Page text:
Nothing beats a good night’s sleep. It’s essential for our wellbeing, replenishes our energy stores and helps to protect our immune system.
As we age, our sleep patterns can change, making it harder to fall and stay asleep. If you’re looking for ideas on how to drift off into a deep, quality sleep – without having to count any sheep – use our easy bedtime routine, with scientifically-backed ways to help you fall into a restful, restorative slumber.
6pm: Creating the right environment
The first step for a sound night’s sleep is to make sure your room is tidy, dark and quiet. According to Sleep.org, the ideal room temperature for optimal sleep is between 15°C – 19°C. Decrease the temperature in your room by opening windows before bedtime, using a fan and keeping the curtains or blinds drawn during the day. Blackout curtains help block out light pollution from the street, while earplugs can be handy for stifling outside noise.
7pm: Switch caffeine for camomile
While a comforting cup of tea in the evening may seem harmless, it could be sabotaging your sleep. Caffeinated drinks can send the nervous system into overdrive, so consider switching to a natural herbal tea such as chamomile, which has been found to decrease feelings of anxiety and help you nod off.
8pm: Switch off screens
Switch off your TV screens and close your laptop two hours before bed. Why? The blue light emitted from electronic gadgets can stimulate the brain and suppress the secretion of melatonin, a sleep-inducing hormone that is released into the blood during darkness. Blue lights can not only confuse our internal body clock, but leave us feeling more groggy come morning, too.
8.30pm: Relax in a warm bath
Studies show that taking a bath between one and two hours before bed can make you feel more sleepy and lead to a restful night’s sleep. It’s all down to your body’s change in temperature from warm to cool. A bath is also ideal for reducing inflammation and easing aches and pains – just make sure it’s not too hot or it’ll have the opposite effect!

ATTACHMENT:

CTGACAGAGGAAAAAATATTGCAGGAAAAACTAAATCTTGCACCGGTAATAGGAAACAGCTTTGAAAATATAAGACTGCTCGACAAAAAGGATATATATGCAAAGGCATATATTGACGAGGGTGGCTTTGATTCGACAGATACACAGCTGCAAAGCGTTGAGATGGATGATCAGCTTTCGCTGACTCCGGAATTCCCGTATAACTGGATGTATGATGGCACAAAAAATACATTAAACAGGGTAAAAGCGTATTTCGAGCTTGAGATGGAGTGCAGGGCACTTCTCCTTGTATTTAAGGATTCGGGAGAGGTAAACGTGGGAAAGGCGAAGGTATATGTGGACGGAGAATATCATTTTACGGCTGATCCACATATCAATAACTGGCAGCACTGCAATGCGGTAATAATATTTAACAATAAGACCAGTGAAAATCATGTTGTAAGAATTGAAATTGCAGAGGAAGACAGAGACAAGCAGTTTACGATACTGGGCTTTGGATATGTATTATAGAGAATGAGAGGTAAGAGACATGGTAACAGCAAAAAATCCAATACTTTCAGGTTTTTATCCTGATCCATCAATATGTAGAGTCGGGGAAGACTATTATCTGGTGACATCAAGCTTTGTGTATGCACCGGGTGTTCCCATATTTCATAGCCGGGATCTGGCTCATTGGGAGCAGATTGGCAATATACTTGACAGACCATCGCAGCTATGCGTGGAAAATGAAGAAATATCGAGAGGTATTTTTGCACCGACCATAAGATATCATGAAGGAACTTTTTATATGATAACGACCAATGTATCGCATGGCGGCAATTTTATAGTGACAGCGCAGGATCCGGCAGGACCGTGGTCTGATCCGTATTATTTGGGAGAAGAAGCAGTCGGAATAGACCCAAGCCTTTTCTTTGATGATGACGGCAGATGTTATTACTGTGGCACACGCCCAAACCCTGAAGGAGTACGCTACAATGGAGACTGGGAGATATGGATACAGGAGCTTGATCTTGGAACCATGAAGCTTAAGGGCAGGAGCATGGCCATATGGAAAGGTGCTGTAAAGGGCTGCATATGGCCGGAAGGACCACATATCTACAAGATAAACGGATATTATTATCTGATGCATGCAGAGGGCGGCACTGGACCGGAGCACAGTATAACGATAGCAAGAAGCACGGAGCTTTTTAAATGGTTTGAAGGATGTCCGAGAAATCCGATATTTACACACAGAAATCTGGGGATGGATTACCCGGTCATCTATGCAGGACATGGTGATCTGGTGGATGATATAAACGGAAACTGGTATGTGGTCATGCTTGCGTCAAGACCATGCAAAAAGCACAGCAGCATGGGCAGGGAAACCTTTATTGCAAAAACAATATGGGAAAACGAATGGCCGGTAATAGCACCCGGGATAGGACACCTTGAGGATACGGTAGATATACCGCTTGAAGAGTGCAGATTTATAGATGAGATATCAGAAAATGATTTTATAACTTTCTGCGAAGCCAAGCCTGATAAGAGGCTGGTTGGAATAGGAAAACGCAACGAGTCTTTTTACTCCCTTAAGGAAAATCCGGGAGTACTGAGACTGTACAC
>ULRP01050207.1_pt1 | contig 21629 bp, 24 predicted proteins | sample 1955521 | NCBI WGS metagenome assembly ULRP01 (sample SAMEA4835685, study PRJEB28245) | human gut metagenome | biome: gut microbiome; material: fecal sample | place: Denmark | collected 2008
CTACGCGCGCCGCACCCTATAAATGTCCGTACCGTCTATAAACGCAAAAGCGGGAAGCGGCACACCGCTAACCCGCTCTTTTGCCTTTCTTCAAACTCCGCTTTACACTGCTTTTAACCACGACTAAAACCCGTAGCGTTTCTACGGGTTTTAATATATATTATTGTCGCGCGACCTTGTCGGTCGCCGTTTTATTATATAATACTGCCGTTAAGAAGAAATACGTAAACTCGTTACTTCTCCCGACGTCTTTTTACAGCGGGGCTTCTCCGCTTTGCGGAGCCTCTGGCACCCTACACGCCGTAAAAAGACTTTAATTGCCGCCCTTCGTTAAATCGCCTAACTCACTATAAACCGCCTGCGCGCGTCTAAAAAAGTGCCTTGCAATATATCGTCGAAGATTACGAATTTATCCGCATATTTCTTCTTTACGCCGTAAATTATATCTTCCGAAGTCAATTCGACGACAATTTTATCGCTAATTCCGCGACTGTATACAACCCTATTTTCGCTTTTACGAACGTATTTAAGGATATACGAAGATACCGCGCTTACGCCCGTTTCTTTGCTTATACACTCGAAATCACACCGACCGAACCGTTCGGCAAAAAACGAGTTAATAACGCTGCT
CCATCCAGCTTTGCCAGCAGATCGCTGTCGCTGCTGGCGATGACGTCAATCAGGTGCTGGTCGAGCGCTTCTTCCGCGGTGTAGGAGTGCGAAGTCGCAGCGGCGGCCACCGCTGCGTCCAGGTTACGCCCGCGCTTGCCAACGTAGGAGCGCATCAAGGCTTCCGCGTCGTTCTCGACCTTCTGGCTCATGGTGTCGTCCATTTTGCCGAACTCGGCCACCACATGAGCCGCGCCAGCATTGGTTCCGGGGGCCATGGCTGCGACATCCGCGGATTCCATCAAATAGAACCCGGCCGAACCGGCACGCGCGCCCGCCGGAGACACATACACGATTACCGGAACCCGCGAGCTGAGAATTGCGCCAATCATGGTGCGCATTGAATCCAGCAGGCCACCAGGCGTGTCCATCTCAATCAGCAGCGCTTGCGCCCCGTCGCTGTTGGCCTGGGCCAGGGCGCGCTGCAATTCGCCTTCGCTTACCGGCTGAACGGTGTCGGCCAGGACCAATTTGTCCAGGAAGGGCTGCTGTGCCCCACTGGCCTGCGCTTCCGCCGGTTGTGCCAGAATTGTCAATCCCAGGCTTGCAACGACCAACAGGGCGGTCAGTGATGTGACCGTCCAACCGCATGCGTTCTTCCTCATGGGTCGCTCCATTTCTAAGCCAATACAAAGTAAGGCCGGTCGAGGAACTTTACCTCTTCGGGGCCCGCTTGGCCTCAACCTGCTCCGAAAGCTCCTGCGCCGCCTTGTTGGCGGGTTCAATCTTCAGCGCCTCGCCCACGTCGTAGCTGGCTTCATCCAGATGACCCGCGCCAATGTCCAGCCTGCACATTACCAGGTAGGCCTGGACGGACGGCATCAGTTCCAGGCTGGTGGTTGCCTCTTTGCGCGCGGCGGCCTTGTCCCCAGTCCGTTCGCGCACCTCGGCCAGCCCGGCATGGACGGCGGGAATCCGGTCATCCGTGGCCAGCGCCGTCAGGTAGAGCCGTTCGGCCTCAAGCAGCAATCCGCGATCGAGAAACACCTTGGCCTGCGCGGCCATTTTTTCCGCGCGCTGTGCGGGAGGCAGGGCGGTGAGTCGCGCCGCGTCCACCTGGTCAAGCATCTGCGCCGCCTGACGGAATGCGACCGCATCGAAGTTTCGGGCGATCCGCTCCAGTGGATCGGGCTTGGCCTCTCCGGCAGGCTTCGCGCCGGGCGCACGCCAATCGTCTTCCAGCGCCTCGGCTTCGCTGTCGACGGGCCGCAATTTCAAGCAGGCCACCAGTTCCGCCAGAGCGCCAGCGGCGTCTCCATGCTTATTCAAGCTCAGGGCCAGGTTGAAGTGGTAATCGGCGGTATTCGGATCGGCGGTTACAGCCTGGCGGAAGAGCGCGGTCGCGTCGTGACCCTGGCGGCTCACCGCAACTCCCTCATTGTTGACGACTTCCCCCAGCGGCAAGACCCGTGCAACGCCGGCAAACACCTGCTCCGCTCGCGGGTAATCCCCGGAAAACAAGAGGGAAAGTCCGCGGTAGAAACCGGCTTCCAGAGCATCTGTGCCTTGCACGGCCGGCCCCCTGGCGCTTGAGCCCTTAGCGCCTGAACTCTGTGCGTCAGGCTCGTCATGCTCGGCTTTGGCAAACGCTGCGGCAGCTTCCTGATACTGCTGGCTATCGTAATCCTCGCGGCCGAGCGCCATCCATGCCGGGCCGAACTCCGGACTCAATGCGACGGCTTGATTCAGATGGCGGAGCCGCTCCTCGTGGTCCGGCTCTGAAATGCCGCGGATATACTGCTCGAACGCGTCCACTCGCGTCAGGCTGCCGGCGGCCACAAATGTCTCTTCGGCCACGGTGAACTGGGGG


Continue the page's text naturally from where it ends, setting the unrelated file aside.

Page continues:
9.30pm: Read or listen to music
A study by the University of Sussex found that reading before bed can reduce stress levels by up to 68%. As well as providing a good dose of escapism, reading can help relax muscles, reduce your heart rate and help you slip into a deep, satisfying slumber. Now’s a great time to put a few drops of lavender oil on your pillow, or light a candle to further enhance this quiet time before bed.
10pm: Calm the mind
When you’re tucked up in bed but your brain is in overdrive, try some simple breathing exercises to help you unwind. The 4-7-8 technique was developed by Dr. Andrew Weil and gives your whole body a boost of oxygen, whilst sending you into a state of blissful relaxation. Start by getting yourself into a comfortable sleeping position. Close your eyes and exhale through your mouth completely. Now, inhale through your nose for 4 seconds, hold the breath for 7 seconds and release through the mouth for 8 seconds. Repeat four time for maximum effect.
10.10pm: Jot down recurring thoughts and worries
If you’re still having trouble switching off before sleep, why not jot down your thoughts? Writing down worries or things you need to do the next day can help you drift off with a clear mind . Keeping a notebook and pen on your bedside table can also be a good opportunity to become more positive. Studies show that gratitude encourages optimism, so consider writing down three things you are grateful for at night to banish negative thoughts and appreciate the little things.
9am: The next morning
If you’re concerned about your sleep, start keeping a sleep diary, which you can present to your GP should you have continual problems.
Find more advice on how Welbeing can provide you with peace of mind during the night with our range of bed sensors.